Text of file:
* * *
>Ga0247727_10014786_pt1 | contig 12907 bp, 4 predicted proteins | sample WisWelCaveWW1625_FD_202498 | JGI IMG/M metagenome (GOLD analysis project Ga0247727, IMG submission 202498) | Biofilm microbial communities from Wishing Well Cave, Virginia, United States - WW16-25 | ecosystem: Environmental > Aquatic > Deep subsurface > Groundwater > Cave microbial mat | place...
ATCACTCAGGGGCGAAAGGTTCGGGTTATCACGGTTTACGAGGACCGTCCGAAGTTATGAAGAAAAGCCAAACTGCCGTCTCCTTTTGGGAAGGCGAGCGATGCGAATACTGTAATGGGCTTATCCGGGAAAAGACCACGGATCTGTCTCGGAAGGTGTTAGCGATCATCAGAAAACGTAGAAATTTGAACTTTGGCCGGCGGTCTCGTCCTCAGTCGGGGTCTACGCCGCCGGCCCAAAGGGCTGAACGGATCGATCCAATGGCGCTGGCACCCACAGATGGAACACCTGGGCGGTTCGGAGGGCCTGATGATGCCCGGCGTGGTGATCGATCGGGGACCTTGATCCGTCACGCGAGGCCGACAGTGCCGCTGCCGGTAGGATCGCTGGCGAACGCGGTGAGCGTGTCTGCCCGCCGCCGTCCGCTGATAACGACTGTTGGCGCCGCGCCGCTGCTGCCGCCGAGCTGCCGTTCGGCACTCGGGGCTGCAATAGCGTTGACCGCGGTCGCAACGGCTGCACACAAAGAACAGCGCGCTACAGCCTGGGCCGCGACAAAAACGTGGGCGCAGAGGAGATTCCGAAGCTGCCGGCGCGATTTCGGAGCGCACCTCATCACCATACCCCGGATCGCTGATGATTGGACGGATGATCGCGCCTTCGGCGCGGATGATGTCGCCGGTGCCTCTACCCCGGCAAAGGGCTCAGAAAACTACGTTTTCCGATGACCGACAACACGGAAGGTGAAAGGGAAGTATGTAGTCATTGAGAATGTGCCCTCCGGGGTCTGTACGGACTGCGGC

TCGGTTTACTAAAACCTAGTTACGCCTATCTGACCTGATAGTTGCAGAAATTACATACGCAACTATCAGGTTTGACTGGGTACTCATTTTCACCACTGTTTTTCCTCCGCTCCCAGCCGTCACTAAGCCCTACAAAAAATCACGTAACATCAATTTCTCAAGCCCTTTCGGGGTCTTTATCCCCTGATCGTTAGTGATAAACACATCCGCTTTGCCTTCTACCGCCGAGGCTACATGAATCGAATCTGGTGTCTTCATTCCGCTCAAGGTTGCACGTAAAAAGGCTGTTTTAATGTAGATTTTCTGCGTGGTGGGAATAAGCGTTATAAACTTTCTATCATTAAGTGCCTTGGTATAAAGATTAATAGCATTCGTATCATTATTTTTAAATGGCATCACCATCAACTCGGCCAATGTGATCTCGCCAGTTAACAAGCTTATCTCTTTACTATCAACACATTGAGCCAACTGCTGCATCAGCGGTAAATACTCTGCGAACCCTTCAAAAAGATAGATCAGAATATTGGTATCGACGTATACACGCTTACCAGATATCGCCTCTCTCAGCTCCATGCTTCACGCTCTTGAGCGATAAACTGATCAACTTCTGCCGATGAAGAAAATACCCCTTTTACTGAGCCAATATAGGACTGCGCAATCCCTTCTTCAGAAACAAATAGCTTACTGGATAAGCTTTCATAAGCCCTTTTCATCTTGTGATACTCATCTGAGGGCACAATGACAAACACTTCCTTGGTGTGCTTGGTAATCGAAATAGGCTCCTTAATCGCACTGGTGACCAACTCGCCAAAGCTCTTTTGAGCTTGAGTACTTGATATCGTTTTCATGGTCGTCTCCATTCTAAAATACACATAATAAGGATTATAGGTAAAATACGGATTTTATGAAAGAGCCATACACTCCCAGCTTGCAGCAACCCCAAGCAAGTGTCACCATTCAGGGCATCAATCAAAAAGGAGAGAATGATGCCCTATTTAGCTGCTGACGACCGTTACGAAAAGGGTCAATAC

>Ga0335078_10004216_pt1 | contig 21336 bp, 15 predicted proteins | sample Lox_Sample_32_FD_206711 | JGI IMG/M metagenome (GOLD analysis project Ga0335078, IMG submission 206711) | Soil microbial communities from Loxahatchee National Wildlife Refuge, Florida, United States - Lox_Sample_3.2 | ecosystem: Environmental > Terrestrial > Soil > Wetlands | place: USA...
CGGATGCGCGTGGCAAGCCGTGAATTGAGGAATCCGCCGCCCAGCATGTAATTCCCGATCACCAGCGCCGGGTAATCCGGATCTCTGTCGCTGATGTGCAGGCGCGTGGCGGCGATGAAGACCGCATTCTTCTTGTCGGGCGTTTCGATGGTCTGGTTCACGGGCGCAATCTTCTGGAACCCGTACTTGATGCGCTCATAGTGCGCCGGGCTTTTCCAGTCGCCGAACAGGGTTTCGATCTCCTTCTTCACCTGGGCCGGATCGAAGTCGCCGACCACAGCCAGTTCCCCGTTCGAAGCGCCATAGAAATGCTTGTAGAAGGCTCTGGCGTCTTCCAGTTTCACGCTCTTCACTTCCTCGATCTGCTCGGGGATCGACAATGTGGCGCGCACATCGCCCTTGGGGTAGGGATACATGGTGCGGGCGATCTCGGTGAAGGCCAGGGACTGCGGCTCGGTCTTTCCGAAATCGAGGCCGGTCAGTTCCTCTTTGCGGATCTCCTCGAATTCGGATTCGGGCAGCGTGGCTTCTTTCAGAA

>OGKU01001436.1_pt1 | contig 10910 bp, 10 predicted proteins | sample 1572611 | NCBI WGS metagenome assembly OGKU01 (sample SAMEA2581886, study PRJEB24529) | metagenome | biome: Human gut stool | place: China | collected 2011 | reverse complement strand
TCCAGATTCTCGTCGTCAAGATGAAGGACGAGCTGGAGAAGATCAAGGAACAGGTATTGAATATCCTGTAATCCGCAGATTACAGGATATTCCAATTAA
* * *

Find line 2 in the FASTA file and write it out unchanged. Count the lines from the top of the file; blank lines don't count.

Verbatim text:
ATCACTCAGGGGCGAAAGGTTCGGGTTATCACGGTTTACGAGGACCGTCCGAAGTTATGAAGAAAAGCCAAACTGCCGTCTCCTTTTGGGAAGGCGAGCGATGCGAATACTGTAATGGGCTTATCCGGGAAAAGACCACGGATCTGTCTCGGAAGGTGTTAGCGATCATCAGAAAACGTAGAAATTTGAACTTTGGCCGGCGGTCTCGTCCTCAGTCGGGGTCTACGCCGCCGGCCCAAAGGGCTGAACGGATCGATCCAATGGCGCTGGCACCCACAGATGGAACACCTGGGCGGTTCGGAGGGCCTGATGATGCCCGGCGTGGTGATCGATCGGGGACCTTGATCCGTCACGCGAGGCCGACAGTGCCGCTGCCGGTAGGATCGCTGGCGAACGCGGTGAGCGTGTCTGCCCGCCGCCGTCCGCTGATAACGACTGTTGGCGCCGCGCCGCTGCTGCCGCCGAGCTGCCGTTCGGCACTCGGGGCTGCAATAGCGTTGACCGCGGTCGCAACGGCTGCACACAAAGAACAGCGCGCTACAGCCTGGGCCGCGACAAAAACGTGGGCGCAGAGGAGATTCCGAAGCTGCCGGCGCGATTTCGGAGCGCACCTCATCACCATACCCCGGATCGCTGATGATTGGACGGATGATCGCGCCTTCGGCGCGGATGATGTCGCCGGTGCCTCTACCCCGGCAAAGGGCTCAGAAAACTACGTTTTCCGATGACCGACAACACGGAAGGTGAAAGGGAAGTATGTAGTCATTGAGAATGTGCCCTCCGGGGTCTGTACGGACTGCGGC